Writing your property development business plan is an essential part of setting up a development company and will form the foundation of your company. A business plan is the document that sets out your entire strategy and is a document I would encourage all developers to write before even thinking of purchasing a development opportunity.
Before we get into the detail (and there is a lot of fantastic detail), I’ve made a business plan template in a word document which you can download for free..!
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I mentioned in my starter guide the importance of writing a property development business plan, and the importance is not based solely on the final document itself. The actual process of writing the property development business plan is equally as important as the final plan.
By writing the property development business plan you will go through the process of analysing your entire development strategy and you will have to give thought to the entire development process.
If you are a beginner to property development, the process of writing the property development business plan will provide more questions than you can provide answers, which is a good thing. It means your final document will be a carefully thought out and complete plan which should provide you with a clear strategy and structured strategy for you to start your development career.
The final document will also be a live document. As you start buying sites and completing projects, your original business plan may require tweaking and changing as you gain more experience and find new ways of implementing your strategy.
The completed property development business plan will also act as a shop window for your company. It will be a document which can be used to source funding or investors. A polished and professional business plan will give third parties the confidence that you know what you are doing and that you have thought through the key issues related to the business.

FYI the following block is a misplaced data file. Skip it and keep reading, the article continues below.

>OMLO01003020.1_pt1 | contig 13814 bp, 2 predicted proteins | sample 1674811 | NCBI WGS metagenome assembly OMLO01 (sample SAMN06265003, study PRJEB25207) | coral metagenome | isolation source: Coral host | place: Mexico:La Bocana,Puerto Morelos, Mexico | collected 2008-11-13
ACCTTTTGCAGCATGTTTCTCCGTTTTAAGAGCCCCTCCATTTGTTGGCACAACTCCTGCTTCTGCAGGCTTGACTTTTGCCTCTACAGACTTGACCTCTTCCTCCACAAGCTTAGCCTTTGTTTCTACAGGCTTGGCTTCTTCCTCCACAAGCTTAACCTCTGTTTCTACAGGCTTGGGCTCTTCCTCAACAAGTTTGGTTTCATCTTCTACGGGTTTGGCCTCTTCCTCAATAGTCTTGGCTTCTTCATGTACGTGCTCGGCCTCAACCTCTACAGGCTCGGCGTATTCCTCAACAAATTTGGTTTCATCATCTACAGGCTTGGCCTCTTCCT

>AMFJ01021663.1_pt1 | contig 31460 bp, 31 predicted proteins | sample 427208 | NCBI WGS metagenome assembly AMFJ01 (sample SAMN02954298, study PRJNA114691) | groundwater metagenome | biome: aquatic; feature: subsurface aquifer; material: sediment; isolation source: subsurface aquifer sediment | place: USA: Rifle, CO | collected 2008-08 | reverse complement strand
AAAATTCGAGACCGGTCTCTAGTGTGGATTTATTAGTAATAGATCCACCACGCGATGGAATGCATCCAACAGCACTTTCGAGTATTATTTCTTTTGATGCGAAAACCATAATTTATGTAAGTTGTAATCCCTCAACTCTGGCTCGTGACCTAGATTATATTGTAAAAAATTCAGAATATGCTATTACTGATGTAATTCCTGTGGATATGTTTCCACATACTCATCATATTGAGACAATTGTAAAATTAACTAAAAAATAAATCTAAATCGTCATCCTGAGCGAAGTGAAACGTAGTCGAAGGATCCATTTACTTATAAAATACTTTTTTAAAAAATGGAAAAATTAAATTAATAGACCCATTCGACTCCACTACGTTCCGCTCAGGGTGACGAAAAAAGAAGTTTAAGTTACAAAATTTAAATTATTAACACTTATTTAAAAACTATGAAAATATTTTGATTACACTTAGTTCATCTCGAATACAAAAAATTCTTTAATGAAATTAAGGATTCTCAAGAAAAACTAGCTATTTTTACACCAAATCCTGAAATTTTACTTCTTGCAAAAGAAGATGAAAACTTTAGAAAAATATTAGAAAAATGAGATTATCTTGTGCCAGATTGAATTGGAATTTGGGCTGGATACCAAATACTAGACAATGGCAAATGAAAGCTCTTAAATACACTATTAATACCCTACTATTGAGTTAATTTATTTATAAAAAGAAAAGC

The contents of your property development business plan will be specific to your company and circumstances, however, there are common themes which should be included and these will be discussed in this article.
I know that writing a business plan can be tedious, however, I can’t stress enough how important this document is and how valuable the process of writing the property development business plan is to you and your development career.
Property Development Business Plan Contents:
As mentioned, the business plan will be specific to your situation, however, as an investor or potential funding partner there are a few common areas which I would want to see.
In no particular order, the business plan as a minimum should include the following:
- Company structure
- Key personnel
- Funding strategy
- Development strategy
- Acquisition criteria
- Financial targets and returns
- Exit strategy
- Sales & marketing strategy
- Construction strategy
- Company admin
- SWOT analysis
- Market research
If you can cover all of the above in a clear and professional property development business plan, then you will have a great foundation to the company to implement.
Below, I’ll take all the headings and discuss them in further detail.
Understanding how your development business will be structured is critical and something which must be considered as part of the business plan and before any purchases have been made.
The implications of a poorly thought out company structure can be long lasting and will attract extra costs, whether its higher tax liabilities or professional fees further down the line.
There are a few options open to a developer in the UK and the most popular is to setup a limited company. There are many benefits to doing so, especially the lower rate 20% corporation tax compared to personal income.
It might be worthwhile to spend some money to get professional advice to help with the structuring and formation of your company. It will save money in the long run.